Fountain of boredom |

Fountain of boredom

Dear Editor:

At a time when there isn’t any good news anywhere about anything and people have to work to keep their spirits up, I’d like to make a suggestion that could bring a bit of cheer to the streets of Aspen. Get someone else to program the fountain. Whoever is in charge of it now gets a “D minus.”

I’m told the Fountain Goddess has decided the fountain should be appreciated for its aesthetic mathematical wonderfulness, which was created by a couple or three geniuses with four Ph.D.s in math, physics, chaos theory and classical music. I’ve got news for the goddess: Those guys not only used to enjoy the fountain, but play in it with the kids back when it was programmed to be graceful – not splashie-on-and-off-jerky-mean-angry-jets-of-emotionless-boringness.

Not that many years ago I had seen crowds of a hundred or more people sitting and standing around the fountain late in the day when the sun was low and the light rich and golden, watching the children place different colored balloons on the full-bodied streams of water. Sometimes every jet of water was high with a balloon on top with the light shining through the drops giving the impressions of waterfalls of crystals. It relaxed people and the happiness of the children put people at peace.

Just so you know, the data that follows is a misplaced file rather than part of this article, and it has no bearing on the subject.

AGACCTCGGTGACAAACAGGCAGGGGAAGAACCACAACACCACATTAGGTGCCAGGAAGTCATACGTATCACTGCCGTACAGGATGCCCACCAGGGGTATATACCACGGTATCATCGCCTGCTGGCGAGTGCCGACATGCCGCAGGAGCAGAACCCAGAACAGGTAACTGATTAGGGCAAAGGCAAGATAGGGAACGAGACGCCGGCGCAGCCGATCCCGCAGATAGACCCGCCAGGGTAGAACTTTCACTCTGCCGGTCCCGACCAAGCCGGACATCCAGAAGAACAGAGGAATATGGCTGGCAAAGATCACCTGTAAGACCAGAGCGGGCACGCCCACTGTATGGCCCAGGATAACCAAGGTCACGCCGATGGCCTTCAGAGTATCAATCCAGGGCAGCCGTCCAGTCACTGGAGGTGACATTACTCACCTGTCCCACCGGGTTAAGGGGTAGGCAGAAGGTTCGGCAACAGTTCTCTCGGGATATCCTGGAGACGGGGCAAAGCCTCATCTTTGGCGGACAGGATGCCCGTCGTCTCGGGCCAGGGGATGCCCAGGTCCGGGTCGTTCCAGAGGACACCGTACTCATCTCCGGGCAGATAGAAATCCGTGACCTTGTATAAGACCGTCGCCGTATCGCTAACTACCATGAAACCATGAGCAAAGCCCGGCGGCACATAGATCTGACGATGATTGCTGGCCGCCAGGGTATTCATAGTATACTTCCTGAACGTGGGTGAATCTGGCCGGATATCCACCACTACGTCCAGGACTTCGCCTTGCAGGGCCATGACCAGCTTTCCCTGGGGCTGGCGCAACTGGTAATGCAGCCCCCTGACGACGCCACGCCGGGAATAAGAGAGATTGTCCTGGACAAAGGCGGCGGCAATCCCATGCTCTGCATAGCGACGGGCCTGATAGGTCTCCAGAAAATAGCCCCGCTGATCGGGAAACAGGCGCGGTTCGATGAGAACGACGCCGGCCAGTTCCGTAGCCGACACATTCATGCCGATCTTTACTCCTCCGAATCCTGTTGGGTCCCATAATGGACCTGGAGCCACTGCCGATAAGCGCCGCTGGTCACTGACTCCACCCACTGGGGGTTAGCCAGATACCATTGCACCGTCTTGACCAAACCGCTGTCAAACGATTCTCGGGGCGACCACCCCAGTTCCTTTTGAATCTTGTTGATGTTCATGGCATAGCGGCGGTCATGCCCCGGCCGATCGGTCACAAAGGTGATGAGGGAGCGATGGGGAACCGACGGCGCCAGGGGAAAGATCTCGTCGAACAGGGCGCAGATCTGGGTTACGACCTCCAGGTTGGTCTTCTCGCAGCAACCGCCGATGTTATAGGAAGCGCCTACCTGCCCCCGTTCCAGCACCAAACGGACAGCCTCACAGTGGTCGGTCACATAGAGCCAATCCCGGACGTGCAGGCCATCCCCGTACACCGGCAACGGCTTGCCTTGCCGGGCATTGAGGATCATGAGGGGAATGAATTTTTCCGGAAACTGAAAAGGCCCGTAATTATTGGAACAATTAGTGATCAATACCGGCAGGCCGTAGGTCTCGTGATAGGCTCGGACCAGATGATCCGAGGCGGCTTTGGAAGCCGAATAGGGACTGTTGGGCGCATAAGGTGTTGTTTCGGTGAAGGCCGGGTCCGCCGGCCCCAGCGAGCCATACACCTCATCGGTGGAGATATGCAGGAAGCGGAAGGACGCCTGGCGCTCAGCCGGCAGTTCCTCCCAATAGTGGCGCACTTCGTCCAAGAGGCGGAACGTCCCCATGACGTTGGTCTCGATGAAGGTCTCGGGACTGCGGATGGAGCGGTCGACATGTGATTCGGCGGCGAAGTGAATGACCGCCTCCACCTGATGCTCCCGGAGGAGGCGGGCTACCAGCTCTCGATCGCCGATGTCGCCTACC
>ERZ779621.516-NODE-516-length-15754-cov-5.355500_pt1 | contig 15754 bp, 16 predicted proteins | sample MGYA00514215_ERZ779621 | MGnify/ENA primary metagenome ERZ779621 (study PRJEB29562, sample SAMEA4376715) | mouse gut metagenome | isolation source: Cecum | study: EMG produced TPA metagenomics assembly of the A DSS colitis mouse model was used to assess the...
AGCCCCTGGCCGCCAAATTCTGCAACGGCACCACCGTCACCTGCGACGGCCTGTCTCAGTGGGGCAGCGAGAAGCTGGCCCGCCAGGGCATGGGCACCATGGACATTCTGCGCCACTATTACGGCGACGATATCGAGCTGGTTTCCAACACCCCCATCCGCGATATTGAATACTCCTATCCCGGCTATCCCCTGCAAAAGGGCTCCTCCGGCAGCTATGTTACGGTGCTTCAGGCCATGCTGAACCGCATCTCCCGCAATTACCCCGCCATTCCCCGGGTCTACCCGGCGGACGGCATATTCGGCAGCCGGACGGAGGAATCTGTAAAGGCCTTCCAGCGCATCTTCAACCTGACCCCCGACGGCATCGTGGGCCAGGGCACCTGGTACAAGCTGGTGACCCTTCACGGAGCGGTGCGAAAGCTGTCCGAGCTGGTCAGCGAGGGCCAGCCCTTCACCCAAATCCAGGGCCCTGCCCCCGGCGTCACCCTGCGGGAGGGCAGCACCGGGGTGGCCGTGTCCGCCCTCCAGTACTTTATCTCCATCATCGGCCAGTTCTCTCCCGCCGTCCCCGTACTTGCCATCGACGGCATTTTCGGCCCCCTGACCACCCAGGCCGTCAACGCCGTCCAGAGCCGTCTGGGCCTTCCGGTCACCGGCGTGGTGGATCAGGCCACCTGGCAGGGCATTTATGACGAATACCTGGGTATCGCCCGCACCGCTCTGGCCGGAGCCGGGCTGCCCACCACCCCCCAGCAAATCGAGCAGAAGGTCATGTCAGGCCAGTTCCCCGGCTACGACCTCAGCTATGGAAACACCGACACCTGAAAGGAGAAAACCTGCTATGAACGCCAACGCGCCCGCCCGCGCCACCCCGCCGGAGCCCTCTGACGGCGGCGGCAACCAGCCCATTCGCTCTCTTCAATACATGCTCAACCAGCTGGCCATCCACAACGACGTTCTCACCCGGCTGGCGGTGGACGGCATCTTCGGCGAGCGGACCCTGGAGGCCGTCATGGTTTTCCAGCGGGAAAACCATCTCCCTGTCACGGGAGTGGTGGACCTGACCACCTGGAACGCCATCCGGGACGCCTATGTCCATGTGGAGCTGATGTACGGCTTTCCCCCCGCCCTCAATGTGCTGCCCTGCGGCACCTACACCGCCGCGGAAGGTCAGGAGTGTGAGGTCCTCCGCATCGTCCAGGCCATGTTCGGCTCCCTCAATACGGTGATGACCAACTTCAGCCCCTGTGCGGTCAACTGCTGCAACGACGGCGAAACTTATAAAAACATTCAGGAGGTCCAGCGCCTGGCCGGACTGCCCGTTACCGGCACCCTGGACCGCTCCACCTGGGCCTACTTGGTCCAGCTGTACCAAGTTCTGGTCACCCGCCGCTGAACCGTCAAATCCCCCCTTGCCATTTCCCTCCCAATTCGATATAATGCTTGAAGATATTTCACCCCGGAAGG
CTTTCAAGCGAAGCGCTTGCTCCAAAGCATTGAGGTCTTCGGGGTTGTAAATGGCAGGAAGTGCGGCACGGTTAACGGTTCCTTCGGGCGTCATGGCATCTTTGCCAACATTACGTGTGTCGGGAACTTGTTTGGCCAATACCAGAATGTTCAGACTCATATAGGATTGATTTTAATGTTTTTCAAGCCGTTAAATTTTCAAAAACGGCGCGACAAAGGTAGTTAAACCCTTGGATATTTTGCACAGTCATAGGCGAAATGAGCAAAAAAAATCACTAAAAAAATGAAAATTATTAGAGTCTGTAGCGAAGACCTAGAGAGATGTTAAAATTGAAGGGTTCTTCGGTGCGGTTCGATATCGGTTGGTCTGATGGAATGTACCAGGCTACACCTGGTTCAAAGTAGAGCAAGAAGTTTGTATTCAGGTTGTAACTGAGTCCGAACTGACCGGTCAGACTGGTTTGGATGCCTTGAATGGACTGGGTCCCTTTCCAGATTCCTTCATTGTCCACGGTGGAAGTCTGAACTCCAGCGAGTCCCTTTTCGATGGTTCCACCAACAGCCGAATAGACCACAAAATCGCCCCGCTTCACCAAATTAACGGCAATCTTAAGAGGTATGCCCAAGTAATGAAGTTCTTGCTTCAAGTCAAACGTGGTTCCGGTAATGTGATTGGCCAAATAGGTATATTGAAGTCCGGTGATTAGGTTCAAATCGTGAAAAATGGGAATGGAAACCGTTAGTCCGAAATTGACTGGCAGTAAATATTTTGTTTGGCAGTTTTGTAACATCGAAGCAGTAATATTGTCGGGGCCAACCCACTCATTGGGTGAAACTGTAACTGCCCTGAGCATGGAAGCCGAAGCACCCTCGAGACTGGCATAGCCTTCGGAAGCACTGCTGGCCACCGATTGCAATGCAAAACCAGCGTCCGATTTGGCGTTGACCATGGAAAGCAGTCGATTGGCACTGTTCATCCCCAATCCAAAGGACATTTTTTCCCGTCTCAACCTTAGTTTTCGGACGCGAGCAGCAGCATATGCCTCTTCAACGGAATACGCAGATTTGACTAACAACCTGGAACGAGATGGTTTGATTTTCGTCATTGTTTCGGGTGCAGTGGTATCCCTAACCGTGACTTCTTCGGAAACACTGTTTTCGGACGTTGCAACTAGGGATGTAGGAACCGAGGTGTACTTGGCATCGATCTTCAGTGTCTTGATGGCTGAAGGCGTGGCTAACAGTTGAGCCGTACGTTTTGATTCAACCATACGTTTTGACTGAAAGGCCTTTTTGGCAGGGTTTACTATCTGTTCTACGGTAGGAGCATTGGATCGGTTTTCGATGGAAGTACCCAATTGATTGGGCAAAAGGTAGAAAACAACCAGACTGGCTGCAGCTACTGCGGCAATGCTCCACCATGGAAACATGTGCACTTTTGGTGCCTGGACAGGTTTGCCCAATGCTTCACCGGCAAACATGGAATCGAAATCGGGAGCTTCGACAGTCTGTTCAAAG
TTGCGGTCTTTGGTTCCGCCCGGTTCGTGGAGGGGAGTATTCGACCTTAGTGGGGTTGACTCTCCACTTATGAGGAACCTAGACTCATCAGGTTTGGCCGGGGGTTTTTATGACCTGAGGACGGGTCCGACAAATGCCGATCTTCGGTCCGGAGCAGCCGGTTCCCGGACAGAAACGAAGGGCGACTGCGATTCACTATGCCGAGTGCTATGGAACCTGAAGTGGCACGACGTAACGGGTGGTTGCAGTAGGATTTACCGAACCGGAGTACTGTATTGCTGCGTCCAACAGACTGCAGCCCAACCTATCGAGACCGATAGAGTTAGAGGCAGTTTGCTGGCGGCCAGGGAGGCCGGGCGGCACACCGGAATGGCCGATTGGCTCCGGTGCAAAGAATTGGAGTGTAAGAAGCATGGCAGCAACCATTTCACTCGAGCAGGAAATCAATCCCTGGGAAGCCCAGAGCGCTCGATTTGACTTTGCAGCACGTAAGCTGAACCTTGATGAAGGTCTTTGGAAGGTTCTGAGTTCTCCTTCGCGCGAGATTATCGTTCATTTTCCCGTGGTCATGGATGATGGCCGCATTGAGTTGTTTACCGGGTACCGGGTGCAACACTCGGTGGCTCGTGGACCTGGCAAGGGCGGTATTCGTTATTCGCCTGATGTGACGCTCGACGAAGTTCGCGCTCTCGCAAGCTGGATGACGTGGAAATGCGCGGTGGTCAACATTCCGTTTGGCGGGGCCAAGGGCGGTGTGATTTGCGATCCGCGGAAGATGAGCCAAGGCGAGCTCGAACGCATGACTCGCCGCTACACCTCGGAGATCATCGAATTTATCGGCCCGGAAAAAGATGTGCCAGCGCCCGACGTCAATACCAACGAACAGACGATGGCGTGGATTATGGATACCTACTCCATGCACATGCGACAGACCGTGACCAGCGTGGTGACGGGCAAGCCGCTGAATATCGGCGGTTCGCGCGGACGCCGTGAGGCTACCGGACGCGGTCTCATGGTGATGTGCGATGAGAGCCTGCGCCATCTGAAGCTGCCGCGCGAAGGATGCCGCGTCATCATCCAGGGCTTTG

In spite of the goddess’ attempt to thwart the children from enjoying the fountain, they still have fun running through it and playing Russian roulette with the mathematical genius of the patterns. But something is missing. A lot is missing this year, in fact. That fountain used to be something everyone of all ages and backgrounds could enjoy and relax around. This year mothers, nannies, baby-sitters and sundry visitors tired from the altitude slouch around on the chairs with bored looks on their faces happy that the children are enjoying themselves … amen.

The fountain used to have humanity and pleased the soul. Now it’s just a bitch and I wish someone could do something about it. And what kind of nut am I? I’m the nut who has been smelling the roses the past 30 years.

Pat Milligan


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